A month on, the Department of Tourism and Commerce Marketing (DTCM) says the hospitality and tourism sectors are now ‘rapidly rebounding.’Initiatives such as the Dubai Assured stamp has helped reassure travellers otherwise tentative about either visiting Dubai or its hotels. At the time of writing, more than 1,000 establishments have been given the government-backed hygiene stamp. Meanwhile hotel groups across the city have been receiving hygiene certifications of their own.
“Dubai continues to take effective steps under the guidance of the visionary leadership of His Highness Sheikh Mohammed bin Rashid Al Maktoum, Vice President and Prime Minister of the UAE, and Ruler of Dubai to build on the strategic initiative to reopen the city to tourists on July 7," says HE Helal Saeed Almarri, Director General of Dubai Tourism."Since then, we have been greatly encouraged by the market’s response in the current second phase of our recovery strategy, which was activated along with the gradual resumption of economic sectors, as well as the staggered and tentative restart of travel across the world.
Dubai-based Jumeirah Group has recorded a significant improvement in bookings since July, with key source markets now flocking back to hotels. The group’s CEO, Jose Silva says: “In the first week following the reopening to international tourists, online bookings for planned stays on Jumeirah’s website doubled from the previous week while its properties registered an average daily increase of 109 percent in booked room nights.”Even without the iconic Burj Al Arab, which is still closed, Jumeirah has seen ‘considerable interest’ from international markets, namely Europe and Russia.
National carriers Emirates Airline and flydubai are also facilitating the tourism sector’s recovery. Emirates will be operating to a total of 70 destinations across six continents in August, while flydubai is set to expand its network to 66 destinations over the summer.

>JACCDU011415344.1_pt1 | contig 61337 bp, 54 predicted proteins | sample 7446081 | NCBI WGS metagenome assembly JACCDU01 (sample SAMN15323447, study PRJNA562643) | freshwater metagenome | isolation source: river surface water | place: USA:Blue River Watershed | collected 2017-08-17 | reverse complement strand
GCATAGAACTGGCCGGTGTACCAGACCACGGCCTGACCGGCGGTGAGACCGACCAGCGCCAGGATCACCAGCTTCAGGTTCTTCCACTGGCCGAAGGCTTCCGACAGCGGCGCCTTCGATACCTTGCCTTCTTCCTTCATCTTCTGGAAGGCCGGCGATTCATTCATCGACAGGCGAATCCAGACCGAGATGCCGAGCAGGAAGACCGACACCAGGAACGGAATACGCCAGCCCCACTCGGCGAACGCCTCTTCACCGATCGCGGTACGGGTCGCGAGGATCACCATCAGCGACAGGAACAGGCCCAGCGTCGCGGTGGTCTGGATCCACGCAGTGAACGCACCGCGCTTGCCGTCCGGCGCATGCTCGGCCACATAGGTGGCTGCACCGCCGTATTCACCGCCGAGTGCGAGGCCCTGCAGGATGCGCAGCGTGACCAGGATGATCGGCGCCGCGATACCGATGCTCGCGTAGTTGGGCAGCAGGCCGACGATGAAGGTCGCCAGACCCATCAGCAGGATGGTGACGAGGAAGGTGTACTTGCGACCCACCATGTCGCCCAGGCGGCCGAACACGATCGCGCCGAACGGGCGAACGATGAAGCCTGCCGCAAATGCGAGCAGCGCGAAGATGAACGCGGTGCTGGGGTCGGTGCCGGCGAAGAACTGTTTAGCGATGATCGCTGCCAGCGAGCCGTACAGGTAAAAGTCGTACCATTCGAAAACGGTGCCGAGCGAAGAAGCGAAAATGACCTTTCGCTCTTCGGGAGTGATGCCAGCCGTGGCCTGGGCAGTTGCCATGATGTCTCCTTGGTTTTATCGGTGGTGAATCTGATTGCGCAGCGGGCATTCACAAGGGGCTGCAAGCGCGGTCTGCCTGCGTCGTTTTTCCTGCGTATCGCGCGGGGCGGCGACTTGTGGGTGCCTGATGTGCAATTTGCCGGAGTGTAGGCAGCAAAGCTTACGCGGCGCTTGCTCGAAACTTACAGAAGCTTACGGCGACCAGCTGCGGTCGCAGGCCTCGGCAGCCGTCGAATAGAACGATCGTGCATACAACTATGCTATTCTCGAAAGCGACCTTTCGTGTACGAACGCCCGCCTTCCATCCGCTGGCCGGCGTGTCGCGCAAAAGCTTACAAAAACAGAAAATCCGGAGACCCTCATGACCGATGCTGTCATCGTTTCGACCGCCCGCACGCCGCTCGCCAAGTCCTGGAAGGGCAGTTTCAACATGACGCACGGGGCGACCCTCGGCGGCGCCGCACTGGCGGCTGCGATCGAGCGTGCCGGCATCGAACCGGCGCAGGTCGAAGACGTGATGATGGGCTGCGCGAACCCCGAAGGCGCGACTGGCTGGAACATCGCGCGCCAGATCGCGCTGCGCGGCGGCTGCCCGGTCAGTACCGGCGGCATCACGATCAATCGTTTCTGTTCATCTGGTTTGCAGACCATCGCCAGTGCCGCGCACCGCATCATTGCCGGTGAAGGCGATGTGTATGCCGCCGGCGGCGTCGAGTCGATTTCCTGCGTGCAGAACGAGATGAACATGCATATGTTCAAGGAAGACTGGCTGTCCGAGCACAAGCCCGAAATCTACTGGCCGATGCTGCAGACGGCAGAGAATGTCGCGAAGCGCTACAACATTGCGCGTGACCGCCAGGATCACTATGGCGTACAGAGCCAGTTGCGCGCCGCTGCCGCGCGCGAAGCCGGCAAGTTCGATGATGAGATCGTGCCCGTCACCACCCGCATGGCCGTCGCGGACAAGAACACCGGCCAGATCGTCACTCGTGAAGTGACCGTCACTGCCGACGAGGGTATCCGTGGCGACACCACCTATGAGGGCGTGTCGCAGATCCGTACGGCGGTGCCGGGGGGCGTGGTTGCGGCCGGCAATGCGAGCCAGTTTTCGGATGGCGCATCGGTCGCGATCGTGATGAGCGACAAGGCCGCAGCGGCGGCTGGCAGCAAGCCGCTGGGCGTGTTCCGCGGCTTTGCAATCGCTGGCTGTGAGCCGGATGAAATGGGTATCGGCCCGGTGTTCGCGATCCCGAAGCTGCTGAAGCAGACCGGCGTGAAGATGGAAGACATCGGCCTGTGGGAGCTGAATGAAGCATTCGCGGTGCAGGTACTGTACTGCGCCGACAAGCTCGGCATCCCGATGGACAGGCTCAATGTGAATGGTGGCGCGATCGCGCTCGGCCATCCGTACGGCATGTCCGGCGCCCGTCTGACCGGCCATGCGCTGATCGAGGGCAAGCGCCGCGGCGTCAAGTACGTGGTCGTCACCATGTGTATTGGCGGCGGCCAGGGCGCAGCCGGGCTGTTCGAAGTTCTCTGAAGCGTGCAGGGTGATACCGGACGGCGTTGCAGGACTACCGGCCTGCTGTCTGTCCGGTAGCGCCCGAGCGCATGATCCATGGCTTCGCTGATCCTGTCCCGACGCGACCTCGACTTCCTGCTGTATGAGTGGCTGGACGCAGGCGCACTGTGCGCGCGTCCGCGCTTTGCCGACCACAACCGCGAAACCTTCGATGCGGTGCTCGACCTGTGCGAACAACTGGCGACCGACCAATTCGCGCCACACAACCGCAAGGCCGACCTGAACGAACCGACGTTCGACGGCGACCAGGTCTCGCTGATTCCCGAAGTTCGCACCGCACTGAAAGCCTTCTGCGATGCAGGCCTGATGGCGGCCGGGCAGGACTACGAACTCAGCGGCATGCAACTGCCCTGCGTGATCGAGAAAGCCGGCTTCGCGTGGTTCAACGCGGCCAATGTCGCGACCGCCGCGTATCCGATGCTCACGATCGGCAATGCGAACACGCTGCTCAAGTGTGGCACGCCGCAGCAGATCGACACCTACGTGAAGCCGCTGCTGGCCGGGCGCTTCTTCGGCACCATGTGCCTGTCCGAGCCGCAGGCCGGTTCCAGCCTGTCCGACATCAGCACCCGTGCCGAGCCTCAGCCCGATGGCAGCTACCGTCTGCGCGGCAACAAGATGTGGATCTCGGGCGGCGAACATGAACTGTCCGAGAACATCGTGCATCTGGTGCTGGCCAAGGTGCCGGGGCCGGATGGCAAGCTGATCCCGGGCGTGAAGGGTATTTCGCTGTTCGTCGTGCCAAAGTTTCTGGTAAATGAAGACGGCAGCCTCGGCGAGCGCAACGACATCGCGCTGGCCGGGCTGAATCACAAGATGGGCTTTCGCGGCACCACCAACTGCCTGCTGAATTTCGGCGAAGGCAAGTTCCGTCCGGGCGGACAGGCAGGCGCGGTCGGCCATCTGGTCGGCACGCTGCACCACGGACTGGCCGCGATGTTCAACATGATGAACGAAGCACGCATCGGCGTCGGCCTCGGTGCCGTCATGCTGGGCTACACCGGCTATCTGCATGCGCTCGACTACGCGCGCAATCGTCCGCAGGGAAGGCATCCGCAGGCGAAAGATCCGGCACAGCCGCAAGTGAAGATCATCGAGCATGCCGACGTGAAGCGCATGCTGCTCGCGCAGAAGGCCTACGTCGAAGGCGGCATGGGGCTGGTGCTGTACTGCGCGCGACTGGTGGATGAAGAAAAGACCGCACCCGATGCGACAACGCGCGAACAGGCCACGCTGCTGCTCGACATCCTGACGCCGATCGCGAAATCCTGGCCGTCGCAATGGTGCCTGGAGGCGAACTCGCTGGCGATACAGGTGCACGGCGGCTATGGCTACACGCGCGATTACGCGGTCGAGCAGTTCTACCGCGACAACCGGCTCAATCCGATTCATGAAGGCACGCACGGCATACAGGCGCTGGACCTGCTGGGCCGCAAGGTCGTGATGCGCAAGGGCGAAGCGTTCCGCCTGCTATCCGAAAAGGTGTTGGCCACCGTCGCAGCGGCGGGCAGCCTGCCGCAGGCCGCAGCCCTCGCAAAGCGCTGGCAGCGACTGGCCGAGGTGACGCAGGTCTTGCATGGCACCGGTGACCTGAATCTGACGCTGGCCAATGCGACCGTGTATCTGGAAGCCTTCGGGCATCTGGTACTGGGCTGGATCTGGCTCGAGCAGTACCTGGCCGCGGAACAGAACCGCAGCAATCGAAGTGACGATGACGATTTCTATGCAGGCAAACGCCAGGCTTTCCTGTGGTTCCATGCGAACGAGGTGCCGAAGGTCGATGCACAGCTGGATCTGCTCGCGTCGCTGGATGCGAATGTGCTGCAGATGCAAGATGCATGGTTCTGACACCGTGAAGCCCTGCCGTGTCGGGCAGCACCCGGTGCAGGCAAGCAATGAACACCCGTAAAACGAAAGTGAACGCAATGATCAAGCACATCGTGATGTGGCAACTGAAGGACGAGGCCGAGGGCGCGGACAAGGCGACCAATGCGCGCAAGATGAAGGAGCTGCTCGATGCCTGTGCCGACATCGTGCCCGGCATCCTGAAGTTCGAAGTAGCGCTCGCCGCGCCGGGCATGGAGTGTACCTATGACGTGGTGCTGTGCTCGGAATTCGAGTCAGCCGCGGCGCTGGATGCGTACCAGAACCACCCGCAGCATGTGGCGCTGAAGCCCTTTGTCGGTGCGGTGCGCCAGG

“Examples of the vigorous new protocols we have put in place include circulating three times more fresh air throughout our hotels, provision of hygiene amenities, leaving rooms vacant between guest stays, using disinfectant fogging for rooms and thermal hygiene processes for our bedding and pillows,” he added.Issam Kazim, CEO of DTCM says: “We knew that most travellers will look at the type of healthcare services and processes in place before selecting a holiday destination. We put in place a zero-tolerance approach in the management of health and safety protocols at hotels, retail outlets and tourist attractions with regular monitoring to ensure compliance.
“As a destination, Dubai is always prepared to evolve in the face of global challenges. We expect to see significant progress and are looking forward to galvanising growth as confidence builds further in the months ahead."Dubai’s domestic sectors have acted as a lifeline while international tourism inches towards normality. As early as May, Dubai saw many of its beach hotels hit 80 percent occupancy on the weekends. Staycation and daycation offers have become the norm for hotels, where domestic guests are drawn in by hefty discounts and benefits.
“The domestic market has proven extremely important and we are seeing increased demand at Jumeirah properties, particularly over the weekends. Dedicated staycation offers are helping to drive ongoing interest together with the introduction of new dining concepts to enhance the experience. For example, we recently opened our French Riviera pop-up at Jumeirah Al Qasr and have other new dining activations planned for the coming months,” adds Silva.